Links to what I’ve been reading.
Ryan Lizza and George Packer:
LIZZA: What effect is Occupy Wall Street having in Washington, if any?
FRANK: Unfortunately not nearly as much as I wish it would have and it’s becoming somewhat negative. I don’t understand why people think that simply being in a physical place does much. I have a rule that I have tried to propagate among my friends on the Left. If you care deeply about a cause and you are then engaged on behalf of that cause in an activity that makes you feel very good and very brave and you’re really in solidarity with all your friends, and you’re enjoying it, you’re probably not advancing the cause very much, because you’re spending all your time with people you agree with cheering each other on and not engaging. I’ve seen a lot of things about Occupy Wall Street, I haven’t noticed any voter registration tables. I haven’t seen people saying, “Send your Representatives and Senators an e-mail saying, ‘Confirm a director, or don’t deregulate, or pass the millionaires tax.’”
My concern with moving toward any sort of universal healthcare is that we focus entirely on insurance and not at all on pricing and creating an actual, functioning market for healthcare services. Without market reforms, including more transparent pricing for consumers but also for doctors and hospitals themselves (medical equipment, drugs, hospital beds, etc. are all badly sheltered from competition, for instance) universal insurance could become far too expensive and lead to supply shortages.
*My Note: Let’s not lose sight that the primary aim of something like the ACA is to address coverage, not necessarily cost. On the other hand, unlike a similar effort in Massachusetts, the ACA does have a few ideas that will be tested to address provider-side issues. Clearly it won’t be enough, but it is a step in the right direction.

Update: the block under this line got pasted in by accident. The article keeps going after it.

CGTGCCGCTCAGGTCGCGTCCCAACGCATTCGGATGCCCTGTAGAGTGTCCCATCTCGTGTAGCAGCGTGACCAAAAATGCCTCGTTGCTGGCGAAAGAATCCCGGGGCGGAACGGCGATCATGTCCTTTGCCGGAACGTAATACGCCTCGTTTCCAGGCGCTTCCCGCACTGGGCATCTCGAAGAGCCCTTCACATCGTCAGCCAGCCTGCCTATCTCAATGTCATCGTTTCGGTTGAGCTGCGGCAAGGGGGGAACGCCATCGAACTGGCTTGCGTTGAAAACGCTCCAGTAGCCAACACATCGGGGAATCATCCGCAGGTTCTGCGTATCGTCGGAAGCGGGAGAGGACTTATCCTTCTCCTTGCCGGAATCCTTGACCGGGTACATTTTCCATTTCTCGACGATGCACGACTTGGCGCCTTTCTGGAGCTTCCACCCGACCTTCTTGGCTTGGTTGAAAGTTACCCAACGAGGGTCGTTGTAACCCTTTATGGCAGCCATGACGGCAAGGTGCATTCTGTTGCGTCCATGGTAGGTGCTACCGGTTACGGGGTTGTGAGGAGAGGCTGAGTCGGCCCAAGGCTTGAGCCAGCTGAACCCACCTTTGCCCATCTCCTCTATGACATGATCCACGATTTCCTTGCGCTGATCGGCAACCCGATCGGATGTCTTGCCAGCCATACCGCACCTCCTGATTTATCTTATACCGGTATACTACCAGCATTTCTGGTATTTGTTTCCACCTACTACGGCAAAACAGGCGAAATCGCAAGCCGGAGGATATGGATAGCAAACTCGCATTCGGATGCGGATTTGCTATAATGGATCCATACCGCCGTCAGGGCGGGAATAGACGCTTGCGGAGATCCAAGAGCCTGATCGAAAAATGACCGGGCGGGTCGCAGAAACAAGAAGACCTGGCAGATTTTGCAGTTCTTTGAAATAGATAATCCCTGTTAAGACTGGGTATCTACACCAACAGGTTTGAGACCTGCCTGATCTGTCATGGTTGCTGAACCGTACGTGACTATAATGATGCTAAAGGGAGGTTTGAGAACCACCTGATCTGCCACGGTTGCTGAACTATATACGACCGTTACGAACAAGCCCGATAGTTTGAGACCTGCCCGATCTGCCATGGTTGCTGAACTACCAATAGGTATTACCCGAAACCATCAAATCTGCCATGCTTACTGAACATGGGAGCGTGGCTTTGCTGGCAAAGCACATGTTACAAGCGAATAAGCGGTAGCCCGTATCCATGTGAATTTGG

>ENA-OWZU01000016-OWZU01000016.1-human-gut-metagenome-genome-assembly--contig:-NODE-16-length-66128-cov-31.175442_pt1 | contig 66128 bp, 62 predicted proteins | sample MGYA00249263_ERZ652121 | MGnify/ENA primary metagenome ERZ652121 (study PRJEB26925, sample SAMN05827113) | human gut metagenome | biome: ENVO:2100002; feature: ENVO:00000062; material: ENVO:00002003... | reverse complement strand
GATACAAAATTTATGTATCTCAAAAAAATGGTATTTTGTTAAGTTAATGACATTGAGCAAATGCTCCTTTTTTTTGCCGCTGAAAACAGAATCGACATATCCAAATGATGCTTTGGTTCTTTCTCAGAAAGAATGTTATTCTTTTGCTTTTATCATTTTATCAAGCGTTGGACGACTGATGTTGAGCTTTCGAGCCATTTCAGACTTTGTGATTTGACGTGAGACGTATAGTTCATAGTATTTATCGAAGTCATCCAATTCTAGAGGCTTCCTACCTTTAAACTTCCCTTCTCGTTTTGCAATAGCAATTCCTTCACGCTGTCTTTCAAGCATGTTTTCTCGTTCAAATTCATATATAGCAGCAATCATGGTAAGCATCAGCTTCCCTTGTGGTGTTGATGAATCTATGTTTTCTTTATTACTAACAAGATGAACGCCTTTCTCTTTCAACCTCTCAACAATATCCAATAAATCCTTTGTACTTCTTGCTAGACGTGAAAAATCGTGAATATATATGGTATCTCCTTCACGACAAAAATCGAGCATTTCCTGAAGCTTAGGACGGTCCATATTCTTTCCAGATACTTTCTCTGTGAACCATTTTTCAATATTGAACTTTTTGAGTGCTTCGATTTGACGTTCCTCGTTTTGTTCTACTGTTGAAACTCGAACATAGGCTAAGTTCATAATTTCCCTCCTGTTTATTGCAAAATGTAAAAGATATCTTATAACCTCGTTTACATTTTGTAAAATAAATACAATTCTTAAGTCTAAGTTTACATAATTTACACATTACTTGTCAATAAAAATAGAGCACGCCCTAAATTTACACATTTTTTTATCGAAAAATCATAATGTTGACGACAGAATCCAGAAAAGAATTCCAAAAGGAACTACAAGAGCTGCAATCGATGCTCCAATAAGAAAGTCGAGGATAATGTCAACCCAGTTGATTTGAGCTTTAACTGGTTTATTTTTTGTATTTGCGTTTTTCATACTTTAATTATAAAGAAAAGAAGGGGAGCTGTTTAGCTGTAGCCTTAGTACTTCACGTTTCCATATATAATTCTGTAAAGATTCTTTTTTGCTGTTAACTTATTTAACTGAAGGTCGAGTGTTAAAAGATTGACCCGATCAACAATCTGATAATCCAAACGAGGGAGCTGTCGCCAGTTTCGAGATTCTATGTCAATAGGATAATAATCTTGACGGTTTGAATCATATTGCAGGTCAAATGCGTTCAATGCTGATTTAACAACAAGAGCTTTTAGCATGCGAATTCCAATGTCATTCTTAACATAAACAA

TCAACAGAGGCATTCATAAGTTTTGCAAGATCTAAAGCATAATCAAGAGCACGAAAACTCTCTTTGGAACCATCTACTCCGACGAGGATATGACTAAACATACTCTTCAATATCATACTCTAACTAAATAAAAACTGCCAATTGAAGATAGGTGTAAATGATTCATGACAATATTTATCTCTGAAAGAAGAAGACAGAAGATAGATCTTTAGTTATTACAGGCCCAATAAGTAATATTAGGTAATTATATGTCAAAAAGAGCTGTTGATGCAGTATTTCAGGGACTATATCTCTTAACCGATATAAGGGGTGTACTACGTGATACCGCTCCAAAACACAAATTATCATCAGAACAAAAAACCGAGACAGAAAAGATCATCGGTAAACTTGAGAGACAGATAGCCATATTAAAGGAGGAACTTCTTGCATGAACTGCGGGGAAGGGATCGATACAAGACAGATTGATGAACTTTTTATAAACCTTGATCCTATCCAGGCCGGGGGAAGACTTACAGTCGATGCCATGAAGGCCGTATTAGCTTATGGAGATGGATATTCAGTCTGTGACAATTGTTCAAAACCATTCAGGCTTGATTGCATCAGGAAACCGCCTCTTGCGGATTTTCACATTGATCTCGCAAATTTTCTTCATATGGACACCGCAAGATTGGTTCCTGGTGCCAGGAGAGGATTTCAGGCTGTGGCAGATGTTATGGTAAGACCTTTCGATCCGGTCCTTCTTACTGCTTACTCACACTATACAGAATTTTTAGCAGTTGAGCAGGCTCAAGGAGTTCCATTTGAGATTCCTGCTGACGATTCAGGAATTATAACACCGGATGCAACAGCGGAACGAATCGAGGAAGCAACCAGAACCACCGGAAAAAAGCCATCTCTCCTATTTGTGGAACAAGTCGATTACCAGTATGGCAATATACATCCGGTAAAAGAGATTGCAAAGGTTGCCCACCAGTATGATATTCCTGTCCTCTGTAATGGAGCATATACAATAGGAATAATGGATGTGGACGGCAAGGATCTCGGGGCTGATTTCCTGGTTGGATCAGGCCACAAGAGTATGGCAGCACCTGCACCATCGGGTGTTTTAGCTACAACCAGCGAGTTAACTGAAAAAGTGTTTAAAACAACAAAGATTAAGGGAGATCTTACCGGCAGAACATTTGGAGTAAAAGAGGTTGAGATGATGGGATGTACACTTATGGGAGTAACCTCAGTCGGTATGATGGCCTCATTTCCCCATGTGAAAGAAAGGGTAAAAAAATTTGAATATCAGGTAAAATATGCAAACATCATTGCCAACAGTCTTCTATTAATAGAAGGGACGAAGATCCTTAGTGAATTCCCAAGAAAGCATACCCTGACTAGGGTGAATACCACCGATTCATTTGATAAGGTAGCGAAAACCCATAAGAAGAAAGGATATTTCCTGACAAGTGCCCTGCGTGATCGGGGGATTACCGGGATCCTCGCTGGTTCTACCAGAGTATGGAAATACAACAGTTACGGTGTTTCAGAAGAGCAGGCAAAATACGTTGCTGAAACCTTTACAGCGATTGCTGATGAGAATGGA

Upon closer inspection, the Forbes list reveals that six Waltons—all children (one daughter-in-law) of Sam or James “Bud” Walton the founders of Wal-Mart—were on the list. The combined worth of the Walton six was $69.7 billion in 2007—which equated to the total wealth of the entire bottom thirty percent!
I tried for a while to get the term “Euromess” to catch on. Fail. The world seems to have settled on “the European debt crisis” as the accepted term for the run on sovereign bonds that’s bedeviling the euro area. So I gave in and started calling it “the European debt crisis,” too. Now I’m regretting it.
This isn’t a debt crisis. This is a crisis first of growth, then of institutions, and only then of debt.
It’s easy enough to prove. Let’s start with a puzzle.
I’ve seen a bunch of commentators today saying that “the fundamental problem Europe needs to solve is growth, not budget deficits.” In some sense this is true–enough growth would solve many of the problems in the periphery. (Usual caveat: Greece is a special case.)But while it’s true, I’m not sure it’s useful. […]